Salisbury, Maryland - Ernest J. Long, age 70, of Camden-Wyoming, Delaware and

Angel Gomez, age 36, of Goldsboro, Maryland pleaded guilty today to violating the federal

Migratory Bird Treaty Act by causing the deaths of three bald eagles and one great horned owl,

announced United States Attorney for the District of Maryland Rod J. Rosenstein. U.S.

Magistrate Judge Victor H. Laws, III sentenced Long and Gomez each to one year of probation,

and ordered them to pay fines and restitution of $8,000 and $3,000, respectively.

United States Attorney Rod Rosenstein said, "Furadan is a poisonous insecticide intended

to be used sparingly to kill bugs. The defendants used it instead to kill wildlife, and they

succeeded in killing a number of animals, including three bald eagles and a great horned owl."

According to their guilty pleas, Long owns and operates a farm at his residence. Gomez

operates a poultry farm at her residence located approximately 10 miles from Long's farm,

raising chickens and exotic birds. In November 2006, Gomez discovered that her chickens were

being killed by local wildlife. She discussed the problem with Long, who gave her Furadan, an

agricultural pesticide. Long instructed Gomez on how to place the pesticide on a chicken

carcass, which the wildlife would eat and die soon thereafter. He advised Gomez to not touch

the dead animals, and that the poison could cause a chain reaction of animals dying.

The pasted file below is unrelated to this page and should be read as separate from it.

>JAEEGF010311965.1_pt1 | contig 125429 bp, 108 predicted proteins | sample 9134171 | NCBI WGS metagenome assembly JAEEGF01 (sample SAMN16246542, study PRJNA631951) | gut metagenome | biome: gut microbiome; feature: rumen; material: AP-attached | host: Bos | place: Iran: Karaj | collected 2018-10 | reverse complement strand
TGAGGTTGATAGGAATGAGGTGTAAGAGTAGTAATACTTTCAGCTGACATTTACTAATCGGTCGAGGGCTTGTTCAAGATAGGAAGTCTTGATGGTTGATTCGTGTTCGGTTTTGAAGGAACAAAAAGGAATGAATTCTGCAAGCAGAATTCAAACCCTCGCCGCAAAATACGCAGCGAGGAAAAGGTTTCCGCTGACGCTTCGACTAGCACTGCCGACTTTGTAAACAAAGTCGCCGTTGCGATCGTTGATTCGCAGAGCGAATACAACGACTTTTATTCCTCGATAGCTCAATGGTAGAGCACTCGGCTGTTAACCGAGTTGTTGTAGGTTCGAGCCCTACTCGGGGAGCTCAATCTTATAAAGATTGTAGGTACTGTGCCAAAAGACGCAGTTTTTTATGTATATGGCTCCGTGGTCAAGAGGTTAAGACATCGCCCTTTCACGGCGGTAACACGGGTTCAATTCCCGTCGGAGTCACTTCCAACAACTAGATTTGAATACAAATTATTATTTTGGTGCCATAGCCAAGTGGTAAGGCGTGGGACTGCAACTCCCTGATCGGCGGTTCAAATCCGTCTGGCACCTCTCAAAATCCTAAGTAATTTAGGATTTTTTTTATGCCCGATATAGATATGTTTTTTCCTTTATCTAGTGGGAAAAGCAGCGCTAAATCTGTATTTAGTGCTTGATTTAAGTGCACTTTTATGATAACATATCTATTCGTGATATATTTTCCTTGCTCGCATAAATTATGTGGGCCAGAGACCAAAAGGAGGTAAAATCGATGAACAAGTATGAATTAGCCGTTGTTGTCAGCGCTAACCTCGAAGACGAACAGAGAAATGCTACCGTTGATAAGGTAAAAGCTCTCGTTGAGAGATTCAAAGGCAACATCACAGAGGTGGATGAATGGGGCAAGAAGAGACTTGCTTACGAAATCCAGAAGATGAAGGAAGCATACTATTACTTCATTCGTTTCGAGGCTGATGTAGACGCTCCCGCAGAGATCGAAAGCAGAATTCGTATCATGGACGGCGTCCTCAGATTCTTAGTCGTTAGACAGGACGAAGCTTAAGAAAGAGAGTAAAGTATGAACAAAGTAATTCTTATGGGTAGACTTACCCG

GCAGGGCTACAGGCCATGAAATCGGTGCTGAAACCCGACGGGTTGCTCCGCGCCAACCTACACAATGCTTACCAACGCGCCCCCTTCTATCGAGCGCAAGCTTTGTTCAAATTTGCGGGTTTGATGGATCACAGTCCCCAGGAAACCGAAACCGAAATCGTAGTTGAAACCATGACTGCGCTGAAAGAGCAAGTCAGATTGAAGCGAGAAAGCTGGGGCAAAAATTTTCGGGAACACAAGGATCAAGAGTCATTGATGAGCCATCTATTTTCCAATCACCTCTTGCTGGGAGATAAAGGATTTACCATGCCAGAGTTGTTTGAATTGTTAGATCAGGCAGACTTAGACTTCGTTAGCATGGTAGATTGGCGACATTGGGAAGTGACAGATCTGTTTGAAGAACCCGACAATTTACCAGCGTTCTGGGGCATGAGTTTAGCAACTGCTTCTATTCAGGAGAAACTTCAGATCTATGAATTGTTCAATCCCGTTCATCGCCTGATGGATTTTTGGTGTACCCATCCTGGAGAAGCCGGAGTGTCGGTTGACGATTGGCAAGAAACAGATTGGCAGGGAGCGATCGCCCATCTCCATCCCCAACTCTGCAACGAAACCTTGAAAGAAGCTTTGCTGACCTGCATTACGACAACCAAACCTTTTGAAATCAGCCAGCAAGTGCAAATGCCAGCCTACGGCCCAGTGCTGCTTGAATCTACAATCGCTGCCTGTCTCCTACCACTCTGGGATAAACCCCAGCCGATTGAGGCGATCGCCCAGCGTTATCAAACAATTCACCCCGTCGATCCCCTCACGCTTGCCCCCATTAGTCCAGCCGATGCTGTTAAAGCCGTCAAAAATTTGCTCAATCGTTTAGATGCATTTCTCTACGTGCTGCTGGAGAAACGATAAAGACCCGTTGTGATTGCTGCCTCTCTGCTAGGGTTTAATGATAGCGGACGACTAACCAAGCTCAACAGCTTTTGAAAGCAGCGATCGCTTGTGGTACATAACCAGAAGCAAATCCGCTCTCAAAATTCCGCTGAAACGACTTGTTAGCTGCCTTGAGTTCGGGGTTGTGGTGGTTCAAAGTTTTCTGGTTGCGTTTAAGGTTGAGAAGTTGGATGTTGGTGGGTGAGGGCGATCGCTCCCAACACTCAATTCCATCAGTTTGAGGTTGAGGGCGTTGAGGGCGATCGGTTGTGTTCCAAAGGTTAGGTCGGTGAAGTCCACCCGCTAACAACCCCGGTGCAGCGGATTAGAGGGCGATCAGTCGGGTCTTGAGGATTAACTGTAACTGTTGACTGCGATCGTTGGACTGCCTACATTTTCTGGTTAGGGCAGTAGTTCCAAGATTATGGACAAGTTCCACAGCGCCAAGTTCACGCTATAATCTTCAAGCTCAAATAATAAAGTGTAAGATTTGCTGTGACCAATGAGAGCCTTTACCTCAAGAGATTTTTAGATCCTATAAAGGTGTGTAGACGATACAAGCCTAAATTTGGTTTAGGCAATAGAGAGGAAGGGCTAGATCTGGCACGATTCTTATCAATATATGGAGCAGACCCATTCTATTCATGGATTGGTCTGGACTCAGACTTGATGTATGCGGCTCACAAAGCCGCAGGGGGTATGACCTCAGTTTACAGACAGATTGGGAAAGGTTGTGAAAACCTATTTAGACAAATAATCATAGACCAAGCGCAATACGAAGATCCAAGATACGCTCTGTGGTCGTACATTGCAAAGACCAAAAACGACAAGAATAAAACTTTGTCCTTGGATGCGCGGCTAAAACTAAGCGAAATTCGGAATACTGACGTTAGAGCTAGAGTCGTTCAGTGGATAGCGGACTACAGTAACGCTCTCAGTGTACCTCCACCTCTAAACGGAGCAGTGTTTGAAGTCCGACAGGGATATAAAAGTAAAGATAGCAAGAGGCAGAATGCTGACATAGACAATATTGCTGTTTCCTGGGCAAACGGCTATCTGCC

Furadan may be applied only by or under the direct supervision of trained and certified

applicators, and only in compliance with the labeling. Granular Furadan is permitted only in

limited circumstances as an underground soil treatment; it is not licensed for controlling


In December 2006 Gomez baited two chicken carcasses with the poison and placed one

on the ground for the foxes and the other on top the chicken coup for hawks and owls. As a

result, three bald eagles and a great horned owl were found dead from Furadan in a Delaware

field adjacent to Gomez's farm. In addition, a dead fox and an injured bald eagle were also

found in the same area. The animals had ingested the pesticide directly from the chicken

carcasses, or by feeding on previously poisoned animals.

United States Attorney Rod J. Rosenstein thanked the U.S. Fish and Wildlife Service, the

Delaware Department of Natural Resources and Environmental Control - Fish and Wildlife

Enforcement Section and the Maryland Natural Resources Police for their investigative work.

Mr. Rosenstein commended Assistant United States Attorneys Paul E. Budlow and Christopher

Romano, who prosecuted the case.

For downloadable photographs of the dead eagles and video of the eagle that recovered

and was released back into the wild, please access the website of the U.S. Fish and Wildlife